As part of our lookback on the year that has passed, it is clear to see that the colder months had their ups and downs for Wiltshire. 

Following the death of Sir David Amess on October 15, the need for more safety for people in the public eye was brought to attention widely.

The nature of the event meant that it was not dissimilar to the murder of Jo Cox in 2016, which got the public as well as politicians questioning whether it was safe for MPs to be continuing without implementing safety measures.

In Devizes and surrounding Wiltshire areas, carrying personal alarms may be the new normal for MPs in the future, with town and county councillors issued with instructions which also told them to use a password to call for help, scream or think about their seating angles to identify if there were any heavy objects in the room.

READ MORE: Review of the year: Summer sees heatwave then refugee crisis

Councillors were instructed to invest in a handheld personal security alarm and to carry it with them on any visits to an electors’ home, where they are instructed to stand well back after knocking on the door and to check for any dogs or potential weapons before entering.

The advice stated: “Assess the situation and mood of the resident and note any other people in the property and their mood. If in any doubt or you feel threatened, do not enter, make an excuse and leave; back out rather than turning your back on the resident.”

COP26 was the focal point of the year for climate activists across the county.

Wiltshire’s efforts were well-and-truly represented at the conference, which featured two council projects; a collaborative project with Natural England called the Environmental Toolkit and the Salisbury River Park - a collaboration between the council and the Environment Agency with support from the Swindon and Wiltshire Local Enterprise Partnership (SWLEP).This Is Wiltshire:

Cabinet member for climate change, Nick Botterill said: “We are serious about tackling climate change and biodiversity loss in Wiltshire, and it’s great that two of our environmental projects are going to be featured on the global stage at COP26.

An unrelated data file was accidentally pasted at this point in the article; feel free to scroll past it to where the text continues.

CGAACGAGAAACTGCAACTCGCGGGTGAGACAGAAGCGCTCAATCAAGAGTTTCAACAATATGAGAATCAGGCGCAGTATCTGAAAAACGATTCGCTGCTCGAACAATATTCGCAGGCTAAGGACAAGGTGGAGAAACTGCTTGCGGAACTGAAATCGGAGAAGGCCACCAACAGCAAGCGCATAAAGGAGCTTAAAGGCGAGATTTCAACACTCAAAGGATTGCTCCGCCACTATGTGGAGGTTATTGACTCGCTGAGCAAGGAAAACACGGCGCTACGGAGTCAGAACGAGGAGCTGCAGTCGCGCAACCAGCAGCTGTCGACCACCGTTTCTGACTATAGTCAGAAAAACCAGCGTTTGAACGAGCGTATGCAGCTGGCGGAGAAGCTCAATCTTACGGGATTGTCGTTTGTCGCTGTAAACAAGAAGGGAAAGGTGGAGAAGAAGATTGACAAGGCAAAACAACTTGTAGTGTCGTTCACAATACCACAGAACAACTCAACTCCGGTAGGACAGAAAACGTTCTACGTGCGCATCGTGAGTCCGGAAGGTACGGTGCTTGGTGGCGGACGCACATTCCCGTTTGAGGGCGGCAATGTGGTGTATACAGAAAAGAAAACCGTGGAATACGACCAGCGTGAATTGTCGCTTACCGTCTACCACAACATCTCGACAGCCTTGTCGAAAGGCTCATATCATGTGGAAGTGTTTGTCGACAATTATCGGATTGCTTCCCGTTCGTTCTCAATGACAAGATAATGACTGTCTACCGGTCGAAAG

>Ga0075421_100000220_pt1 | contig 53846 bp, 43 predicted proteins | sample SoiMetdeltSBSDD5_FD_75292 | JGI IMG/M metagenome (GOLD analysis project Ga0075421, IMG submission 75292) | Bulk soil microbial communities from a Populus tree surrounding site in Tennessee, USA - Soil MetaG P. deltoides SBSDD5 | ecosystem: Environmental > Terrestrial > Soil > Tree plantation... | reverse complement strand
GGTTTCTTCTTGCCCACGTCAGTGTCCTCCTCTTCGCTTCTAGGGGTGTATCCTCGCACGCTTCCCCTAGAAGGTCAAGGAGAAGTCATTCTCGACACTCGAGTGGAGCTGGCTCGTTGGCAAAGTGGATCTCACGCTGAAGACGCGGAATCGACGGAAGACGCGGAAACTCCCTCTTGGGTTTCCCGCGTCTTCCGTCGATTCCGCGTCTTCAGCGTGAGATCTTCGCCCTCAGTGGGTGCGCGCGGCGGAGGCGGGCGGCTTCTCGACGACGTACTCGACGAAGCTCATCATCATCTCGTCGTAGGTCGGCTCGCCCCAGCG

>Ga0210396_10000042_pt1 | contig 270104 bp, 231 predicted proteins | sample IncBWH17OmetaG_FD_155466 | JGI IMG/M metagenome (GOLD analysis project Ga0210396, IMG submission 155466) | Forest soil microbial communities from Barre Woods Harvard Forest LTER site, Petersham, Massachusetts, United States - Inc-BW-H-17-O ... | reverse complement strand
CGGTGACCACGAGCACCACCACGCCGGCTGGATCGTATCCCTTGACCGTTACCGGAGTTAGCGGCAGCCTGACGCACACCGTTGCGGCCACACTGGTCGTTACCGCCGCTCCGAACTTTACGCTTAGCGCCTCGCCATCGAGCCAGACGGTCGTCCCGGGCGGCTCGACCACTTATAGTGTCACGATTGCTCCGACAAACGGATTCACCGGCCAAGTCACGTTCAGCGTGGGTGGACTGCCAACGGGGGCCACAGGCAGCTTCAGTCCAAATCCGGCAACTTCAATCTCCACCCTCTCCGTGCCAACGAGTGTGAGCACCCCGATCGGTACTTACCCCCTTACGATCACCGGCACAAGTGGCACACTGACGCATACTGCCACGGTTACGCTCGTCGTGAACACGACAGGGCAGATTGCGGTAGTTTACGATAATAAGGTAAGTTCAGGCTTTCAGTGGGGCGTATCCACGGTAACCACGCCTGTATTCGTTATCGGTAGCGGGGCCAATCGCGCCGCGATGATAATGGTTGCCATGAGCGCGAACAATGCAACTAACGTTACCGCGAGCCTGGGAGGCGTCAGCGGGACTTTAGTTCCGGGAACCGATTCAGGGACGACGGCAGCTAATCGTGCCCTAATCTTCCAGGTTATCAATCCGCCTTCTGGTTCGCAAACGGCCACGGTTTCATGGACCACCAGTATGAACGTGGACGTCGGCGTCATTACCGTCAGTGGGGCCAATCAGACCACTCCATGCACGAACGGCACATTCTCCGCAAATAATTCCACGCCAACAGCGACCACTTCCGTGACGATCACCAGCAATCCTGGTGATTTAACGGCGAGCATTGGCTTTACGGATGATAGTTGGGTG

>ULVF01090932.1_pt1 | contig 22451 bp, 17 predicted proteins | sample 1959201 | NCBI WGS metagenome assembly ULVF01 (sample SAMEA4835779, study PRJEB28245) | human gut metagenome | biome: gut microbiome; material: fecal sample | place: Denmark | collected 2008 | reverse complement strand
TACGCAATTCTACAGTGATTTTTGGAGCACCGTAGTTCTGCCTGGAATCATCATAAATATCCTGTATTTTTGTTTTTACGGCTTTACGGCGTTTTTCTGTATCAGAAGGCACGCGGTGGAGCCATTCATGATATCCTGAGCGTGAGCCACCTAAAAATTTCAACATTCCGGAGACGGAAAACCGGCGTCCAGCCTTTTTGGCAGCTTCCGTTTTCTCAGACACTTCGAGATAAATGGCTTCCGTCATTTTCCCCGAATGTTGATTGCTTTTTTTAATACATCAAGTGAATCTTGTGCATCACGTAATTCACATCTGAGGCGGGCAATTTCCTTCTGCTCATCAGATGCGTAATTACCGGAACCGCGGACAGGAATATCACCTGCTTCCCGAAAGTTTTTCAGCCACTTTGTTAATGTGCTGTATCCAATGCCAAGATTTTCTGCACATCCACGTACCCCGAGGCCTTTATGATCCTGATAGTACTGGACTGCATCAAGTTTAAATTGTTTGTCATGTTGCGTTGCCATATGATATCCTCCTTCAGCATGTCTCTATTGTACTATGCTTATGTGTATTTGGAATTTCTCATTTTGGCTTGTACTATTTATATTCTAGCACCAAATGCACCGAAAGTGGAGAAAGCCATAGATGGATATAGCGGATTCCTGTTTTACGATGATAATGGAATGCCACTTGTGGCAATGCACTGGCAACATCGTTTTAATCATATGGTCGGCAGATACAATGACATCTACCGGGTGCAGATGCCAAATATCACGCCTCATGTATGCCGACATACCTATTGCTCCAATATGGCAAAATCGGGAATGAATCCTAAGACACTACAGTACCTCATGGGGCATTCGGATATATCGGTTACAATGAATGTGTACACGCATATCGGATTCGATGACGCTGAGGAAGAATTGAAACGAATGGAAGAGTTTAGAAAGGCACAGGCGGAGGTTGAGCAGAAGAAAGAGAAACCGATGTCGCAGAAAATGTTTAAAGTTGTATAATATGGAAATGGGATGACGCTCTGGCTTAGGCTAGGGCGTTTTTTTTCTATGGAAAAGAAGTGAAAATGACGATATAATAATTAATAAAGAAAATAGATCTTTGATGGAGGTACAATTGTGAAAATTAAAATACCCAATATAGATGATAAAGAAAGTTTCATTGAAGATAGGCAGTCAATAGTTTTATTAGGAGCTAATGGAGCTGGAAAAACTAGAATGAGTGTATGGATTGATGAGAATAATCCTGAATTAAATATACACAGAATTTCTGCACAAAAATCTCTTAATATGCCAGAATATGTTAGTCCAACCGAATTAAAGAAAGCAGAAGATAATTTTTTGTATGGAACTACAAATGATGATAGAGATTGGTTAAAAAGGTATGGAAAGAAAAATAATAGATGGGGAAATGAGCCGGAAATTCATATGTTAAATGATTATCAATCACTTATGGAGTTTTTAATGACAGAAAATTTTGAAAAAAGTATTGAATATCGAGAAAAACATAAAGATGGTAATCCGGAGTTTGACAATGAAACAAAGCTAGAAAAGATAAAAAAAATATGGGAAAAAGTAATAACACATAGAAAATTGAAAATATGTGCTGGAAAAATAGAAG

“These projects help to show to the world what a difference we’re making in Wiltshire, while the event itself is an opportunity to remind us all of our duty to protect the natural environment and reduce carbon emissions.”

The continuing Covid pandemic made it even more important to shine a light on the issues which matter most in 2021. Concern rose over domestic violence figures released by the Office of National Statistics at the start of December. It showed that domestic abuse accounts for one in five crimes recorded by Wiltshire Police.

In a year where victims were trapped at home with their abusers, the force recorded a total of 14,237 domestic abuse-related incidents and crimes, meaning that there will be a long way to go before the effects of lockdown on the problem can be rectified.

This Is Wiltshire: Domestic abuse feeling captured, by Eric WardDomestic abuse feeling captured, by Eric Ward

Police and Crime Commissioner, Philip Wilkinson said: “Whilst these statistics highlight the prevalence of domestic abuse in our county, I’m still not convinced they are a true reflection of how horrifying the situation really is.

“It is difficult enough for victims and survivors of domestic abuse to report, but this was compounded by the various lockdown restrictions meaning there will have been many more victims suffering in silence.

“That is why it’s so important to look past the statistics and my Police and Crime Plan will set a clear direction.”